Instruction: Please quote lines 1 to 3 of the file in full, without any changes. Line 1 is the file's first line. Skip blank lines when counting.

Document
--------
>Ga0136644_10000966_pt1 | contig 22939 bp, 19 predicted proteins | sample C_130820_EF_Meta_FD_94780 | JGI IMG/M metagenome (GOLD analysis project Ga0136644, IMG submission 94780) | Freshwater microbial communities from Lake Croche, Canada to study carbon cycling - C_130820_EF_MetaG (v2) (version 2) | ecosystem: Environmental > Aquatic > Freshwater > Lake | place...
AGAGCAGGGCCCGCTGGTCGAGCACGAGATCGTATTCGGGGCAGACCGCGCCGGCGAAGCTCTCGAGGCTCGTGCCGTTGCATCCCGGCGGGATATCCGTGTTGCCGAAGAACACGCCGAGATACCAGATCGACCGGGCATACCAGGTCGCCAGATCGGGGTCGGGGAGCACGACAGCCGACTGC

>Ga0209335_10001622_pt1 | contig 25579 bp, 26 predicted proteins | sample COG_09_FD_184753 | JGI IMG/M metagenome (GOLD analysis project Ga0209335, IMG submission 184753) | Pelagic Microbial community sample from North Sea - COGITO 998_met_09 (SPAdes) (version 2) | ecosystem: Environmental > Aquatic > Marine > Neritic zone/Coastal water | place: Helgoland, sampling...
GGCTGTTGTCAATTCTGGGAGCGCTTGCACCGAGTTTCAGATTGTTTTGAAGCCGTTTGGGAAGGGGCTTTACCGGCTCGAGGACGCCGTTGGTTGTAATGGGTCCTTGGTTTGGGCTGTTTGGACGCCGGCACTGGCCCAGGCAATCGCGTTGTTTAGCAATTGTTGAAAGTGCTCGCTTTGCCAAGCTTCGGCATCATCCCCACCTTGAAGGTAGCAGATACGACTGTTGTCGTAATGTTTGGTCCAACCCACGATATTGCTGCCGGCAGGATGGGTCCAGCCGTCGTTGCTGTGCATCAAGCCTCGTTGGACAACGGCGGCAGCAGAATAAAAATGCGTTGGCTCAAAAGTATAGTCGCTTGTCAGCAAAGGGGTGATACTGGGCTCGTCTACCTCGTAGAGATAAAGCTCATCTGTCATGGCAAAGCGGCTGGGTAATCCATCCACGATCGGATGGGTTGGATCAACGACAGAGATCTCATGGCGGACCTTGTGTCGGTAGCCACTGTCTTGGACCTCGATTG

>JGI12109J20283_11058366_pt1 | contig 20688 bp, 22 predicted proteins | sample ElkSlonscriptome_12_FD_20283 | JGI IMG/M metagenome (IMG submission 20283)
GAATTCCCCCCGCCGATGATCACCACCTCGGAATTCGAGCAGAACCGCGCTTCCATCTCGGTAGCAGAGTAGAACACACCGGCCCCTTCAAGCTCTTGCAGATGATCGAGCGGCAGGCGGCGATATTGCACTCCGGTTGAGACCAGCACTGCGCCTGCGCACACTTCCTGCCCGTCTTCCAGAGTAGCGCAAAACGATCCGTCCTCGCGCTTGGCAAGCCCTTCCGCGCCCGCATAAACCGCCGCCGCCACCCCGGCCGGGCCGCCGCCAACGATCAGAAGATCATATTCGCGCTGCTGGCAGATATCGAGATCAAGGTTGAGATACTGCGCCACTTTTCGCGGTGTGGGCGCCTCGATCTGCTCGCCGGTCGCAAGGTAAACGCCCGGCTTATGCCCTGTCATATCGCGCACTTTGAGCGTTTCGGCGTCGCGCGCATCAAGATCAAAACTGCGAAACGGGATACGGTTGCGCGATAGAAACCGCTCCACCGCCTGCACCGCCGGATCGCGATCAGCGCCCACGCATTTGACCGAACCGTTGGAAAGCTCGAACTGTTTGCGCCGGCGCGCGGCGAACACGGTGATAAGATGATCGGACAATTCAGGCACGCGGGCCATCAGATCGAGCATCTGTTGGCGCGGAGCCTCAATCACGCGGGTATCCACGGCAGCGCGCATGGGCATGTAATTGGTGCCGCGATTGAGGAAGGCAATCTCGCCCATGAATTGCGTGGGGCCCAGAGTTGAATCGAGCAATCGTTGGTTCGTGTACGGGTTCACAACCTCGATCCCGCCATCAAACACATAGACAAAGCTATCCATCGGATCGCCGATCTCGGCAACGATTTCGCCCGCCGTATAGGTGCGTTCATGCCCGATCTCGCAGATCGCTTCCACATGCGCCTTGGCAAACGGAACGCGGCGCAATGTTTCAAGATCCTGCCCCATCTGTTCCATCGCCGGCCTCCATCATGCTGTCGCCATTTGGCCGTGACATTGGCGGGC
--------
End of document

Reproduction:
>Ga0136644_10000966_pt1 | contig 22939 bp, 19 predicted proteins | sample C_130820_EF_Meta_FD_94780 | JGI IMG/M metagenome (GOLD analysis project Ga0136644, IMG submission 94780) | Freshwater microbial communities from Lake Croche, Canada to study carbon cycling - C_130820_EF_MetaG (v2) (version 2) | ecosystem: Environmental > Aquatic > Freshwater > Lake | place...
AGAGCAGGGCCCGCTGGTCGAGCACGAGATCGTATTCGGGGCAGACCGCGCCGGCGAAGCTCTCGAGGCTCGTGCCGTTGCATCCCGGCGGGATATCCGTGTTGCCGAAGAACACGCCGAGATACCAGATCGACCGGGCATACCAGGTCGCCAGATCGGGGTCGGGGAGCACGACAGCCGACTGC

>Ga0209335_10001622_pt1 | contig 25579 bp, 26 predicted proteins | sample COG_09_FD_184753 | JGI IMG/M metagenome (GOLD analysis project Ga0209335, IMG submission 184753) | Pelagic Microbial community sample from North Sea - COGITO 998_met_09 (SPAdes) (version 2) | ecosystem: Environmental > Aquatic > Marine > Neritic zone/Coastal water | place: Helgoland, sampling...